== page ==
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    Drama Department

    Reviews of 'Torn' and 'The Pitchfork Disney'.



    Review of 'Torn', Jerwood Theatre Upstairs, The Royal Court


    As part of our Year 12 Drama students' research for the devised unit of their A Level, we have been going to see a variety of plays written across different time periods and directed in a variety of styles. One production that struck a particular chord with many students was Nathaniel Martello-White's new play 'Torn'. Prior to the performance, we had the privilege of participating in a workshop delivered by the Royal Court's education department and Jamael Westman - one of the actors from the cast.


    Savannah from Year 12 writes:

    In this vital new play, recently directed by Richard Twyman for the Royal Court, Nathaniel Martello-White tells the story of a mixed-race family who have come together to resolve the complicated conflicts that still haunt them today. The set, designed by Ultz, is simple: a room that resembles a community centre with a wooden floor and plastic chairs, on which the audience sit at the same level as the actors. The actors and audience are locked into the room. Through this, the audience is drawn into Angel, the protagonist’s, struggle as she seeks to force her family to confront the secrets that have divided their family.

    The play is portrayed by the cast in a realistic style, which is at times painfully heartbreaking and raw, but also hugely compelling. Adelle Leonce, playing Angel, gave a powerful depiction of both the vulnerability and determination of her character. She moved seamlessly between the young and innocent Angel, confused by her mother’s rejection, and an older, fiercer woman, desperate for her family to hear the truth.

    Martello-White takes the audience into the very depths of the family’s story, subtly revealing truths through frequent flashbacks and overlapping conversations and events that link to a more expressionist, episodic genre of theatre. Despite being sometimes confusing and hard to follow, this non-linear narrative form means that family relationships unfold slowly, allowing audience members to come to a decision about the credibility of the horrors that Angel describes in their own time.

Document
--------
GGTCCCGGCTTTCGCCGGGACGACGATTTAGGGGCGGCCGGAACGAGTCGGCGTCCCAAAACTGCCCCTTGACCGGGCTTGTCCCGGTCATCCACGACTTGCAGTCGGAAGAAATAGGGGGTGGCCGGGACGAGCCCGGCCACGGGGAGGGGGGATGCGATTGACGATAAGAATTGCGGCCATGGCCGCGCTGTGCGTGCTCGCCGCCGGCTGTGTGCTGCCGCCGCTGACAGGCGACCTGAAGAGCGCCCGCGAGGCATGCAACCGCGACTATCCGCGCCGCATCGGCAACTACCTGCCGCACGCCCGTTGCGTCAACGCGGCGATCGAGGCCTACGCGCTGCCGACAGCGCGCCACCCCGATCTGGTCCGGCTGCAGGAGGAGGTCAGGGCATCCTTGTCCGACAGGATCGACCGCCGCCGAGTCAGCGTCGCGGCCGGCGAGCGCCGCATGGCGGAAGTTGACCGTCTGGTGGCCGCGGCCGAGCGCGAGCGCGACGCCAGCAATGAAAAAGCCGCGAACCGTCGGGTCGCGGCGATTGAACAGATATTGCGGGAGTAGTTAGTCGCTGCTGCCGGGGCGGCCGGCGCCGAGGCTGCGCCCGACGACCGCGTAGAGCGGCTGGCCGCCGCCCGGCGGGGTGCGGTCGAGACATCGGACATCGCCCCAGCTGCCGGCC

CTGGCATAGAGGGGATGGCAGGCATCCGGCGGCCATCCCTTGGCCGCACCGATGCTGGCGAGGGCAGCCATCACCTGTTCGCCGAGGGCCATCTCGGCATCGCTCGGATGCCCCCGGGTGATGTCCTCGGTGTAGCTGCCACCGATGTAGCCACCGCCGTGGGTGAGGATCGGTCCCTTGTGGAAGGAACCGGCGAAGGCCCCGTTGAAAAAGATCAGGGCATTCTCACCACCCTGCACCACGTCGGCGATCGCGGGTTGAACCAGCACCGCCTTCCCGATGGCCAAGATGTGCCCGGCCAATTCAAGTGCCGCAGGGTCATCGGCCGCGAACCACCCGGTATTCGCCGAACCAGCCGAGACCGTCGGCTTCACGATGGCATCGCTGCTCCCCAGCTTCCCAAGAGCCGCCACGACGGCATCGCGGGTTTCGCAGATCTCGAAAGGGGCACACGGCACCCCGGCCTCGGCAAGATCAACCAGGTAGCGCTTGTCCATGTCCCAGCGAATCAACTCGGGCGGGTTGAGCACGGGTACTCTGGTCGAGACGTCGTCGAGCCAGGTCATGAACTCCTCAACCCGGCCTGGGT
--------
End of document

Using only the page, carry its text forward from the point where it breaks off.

This was a highly poignant production that successfully captured the life of a family torn apart by its complex past and the conflicts that can arise from the memory of the past.



    Review of 'The Pitchfork Disney', Shoreditch Town Hall


    As part of our research into expressionist theatre, Year 13 Drama went to see Jamie Lloyd's immersive revival of Philip Ridley's controversial first play - 'The Pitchfork Disney’ - at Shoreditch Town Hall. The production was staged in traverse in an ancient vault under the town hall, perfectly capturing the claustrophobic environment described in the play. The seating was unconventional: audience sit on chairs, filing cabinets, sofas and ruined objects in the flat belonging to Hayley and Presley - the dysfunctional, orphaned twins at the heart of the play. 


    We were all mesmerised and horrified by both the intense, brilliant and disturbing performances and subject matter. Strictly 16+, this production is not for the faint-hearted, but a must-see for those interested in the 1990s genre of 'In Yer Face' theatre.


    Cole writes: 

    'Once sat in my seat, I realised almost immediately how much I had underestimated the intensity of the play I had come to see. The contrast between the carefree banter I was having between friends before going into the theatre, and the shocking cockroach-eating I was then witnessing ten minutes later was simultaneously amusing and horrifying. 

    Jamie Lloyd's revival of Philip Ridley's 1991 play, 'The Pitchfork Disney', was utterly astounding in its unique and grotesque way. The characters in the play are all unusual to say the least yet each evoke their own specific reaction from the audience. Cosmo Disney, for example, was personally my favourite character. Relentlessly narcissistic, astoundingly charismatic and yet absolutely psychopathic, Cosmo Disney enacts moments of animalistic cruelty on those around him. Played magnificently by Tom Rhys Harries, this was a dazzling performance allowing the audience to sympathise with this damaged young man but also despise him for his actions. 

    I truly recommend this production to those who are able to withstand some very graphic content. It addresses the themes of childhood, the loss of innocence, sexuality, nightmares and the idea of trying to have control within your environment. I was captivated from the outset and both relieved and upset when it ended.'